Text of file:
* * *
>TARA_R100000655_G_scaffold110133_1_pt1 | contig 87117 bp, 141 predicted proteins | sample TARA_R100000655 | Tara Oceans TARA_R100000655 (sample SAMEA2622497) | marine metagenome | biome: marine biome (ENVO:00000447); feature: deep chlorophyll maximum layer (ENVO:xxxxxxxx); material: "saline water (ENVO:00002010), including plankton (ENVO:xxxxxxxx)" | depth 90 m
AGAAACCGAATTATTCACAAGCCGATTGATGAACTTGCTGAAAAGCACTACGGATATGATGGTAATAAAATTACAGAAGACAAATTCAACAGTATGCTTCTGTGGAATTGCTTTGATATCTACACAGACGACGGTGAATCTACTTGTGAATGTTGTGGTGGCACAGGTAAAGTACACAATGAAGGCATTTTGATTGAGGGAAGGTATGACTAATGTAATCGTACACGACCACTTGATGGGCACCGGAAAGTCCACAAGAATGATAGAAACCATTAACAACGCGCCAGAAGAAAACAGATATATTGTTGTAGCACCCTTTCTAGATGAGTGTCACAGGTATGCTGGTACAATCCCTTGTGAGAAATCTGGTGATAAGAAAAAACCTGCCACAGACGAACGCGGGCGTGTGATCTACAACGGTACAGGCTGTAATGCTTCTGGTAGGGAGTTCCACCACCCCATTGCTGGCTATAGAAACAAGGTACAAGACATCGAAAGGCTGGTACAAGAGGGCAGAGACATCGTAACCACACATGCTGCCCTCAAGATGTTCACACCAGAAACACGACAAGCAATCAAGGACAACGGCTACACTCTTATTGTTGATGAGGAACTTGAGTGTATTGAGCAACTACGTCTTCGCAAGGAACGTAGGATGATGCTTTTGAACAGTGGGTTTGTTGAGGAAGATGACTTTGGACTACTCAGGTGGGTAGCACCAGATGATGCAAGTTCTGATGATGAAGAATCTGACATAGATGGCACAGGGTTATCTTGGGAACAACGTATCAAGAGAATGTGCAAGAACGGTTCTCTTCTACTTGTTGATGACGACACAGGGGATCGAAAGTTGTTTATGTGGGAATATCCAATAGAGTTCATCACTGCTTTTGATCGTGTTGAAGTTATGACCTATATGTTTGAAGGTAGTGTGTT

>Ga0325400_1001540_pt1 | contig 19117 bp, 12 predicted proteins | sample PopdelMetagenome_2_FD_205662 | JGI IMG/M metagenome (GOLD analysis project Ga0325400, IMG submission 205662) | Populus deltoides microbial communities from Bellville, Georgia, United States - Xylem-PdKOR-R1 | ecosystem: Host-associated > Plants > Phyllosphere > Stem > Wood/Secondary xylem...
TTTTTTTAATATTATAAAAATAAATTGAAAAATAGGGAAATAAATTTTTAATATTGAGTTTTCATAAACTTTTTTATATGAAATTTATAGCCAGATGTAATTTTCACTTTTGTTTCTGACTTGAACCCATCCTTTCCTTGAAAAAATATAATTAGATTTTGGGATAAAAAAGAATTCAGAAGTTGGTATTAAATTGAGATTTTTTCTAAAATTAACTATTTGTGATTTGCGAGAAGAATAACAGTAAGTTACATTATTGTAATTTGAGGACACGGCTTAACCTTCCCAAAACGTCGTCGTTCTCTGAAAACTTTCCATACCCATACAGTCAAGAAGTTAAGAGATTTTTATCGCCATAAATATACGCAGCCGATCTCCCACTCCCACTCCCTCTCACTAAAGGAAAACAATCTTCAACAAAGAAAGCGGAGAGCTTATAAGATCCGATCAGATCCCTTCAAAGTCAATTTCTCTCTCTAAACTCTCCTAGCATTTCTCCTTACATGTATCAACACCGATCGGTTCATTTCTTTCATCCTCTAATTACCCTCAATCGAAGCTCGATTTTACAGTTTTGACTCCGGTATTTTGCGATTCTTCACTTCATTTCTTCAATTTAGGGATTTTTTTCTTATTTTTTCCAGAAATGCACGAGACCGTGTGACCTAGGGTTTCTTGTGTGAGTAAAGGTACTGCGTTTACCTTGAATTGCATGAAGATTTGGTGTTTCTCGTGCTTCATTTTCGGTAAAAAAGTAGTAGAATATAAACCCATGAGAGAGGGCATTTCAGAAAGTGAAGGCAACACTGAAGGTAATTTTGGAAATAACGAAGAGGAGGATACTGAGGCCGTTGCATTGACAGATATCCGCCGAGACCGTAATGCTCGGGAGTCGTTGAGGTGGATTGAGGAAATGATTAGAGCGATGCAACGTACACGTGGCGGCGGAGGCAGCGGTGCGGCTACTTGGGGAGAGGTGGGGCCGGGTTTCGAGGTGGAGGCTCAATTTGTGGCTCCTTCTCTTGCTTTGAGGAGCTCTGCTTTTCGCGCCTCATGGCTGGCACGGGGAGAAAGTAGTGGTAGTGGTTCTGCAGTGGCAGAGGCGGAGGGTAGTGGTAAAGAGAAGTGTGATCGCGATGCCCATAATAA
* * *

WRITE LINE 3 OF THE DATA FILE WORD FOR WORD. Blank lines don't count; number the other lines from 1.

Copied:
>Ga0325400_1001540_pt1 | contig 19117 bp, 12 predicted proteins | sample PopdelMetagenome_2_FD_205662 | JGI IMG/M metagenome (GOLD analysis project Ga0325400, IMG submission 205662) | Populus deltoides microbial communities from Bellville, Georgia, United States - Xylem-PdKOR-R1 | ecosystem: Host-associated > Plants > Phyllosphere > Stem > Wood/Secondary xylem...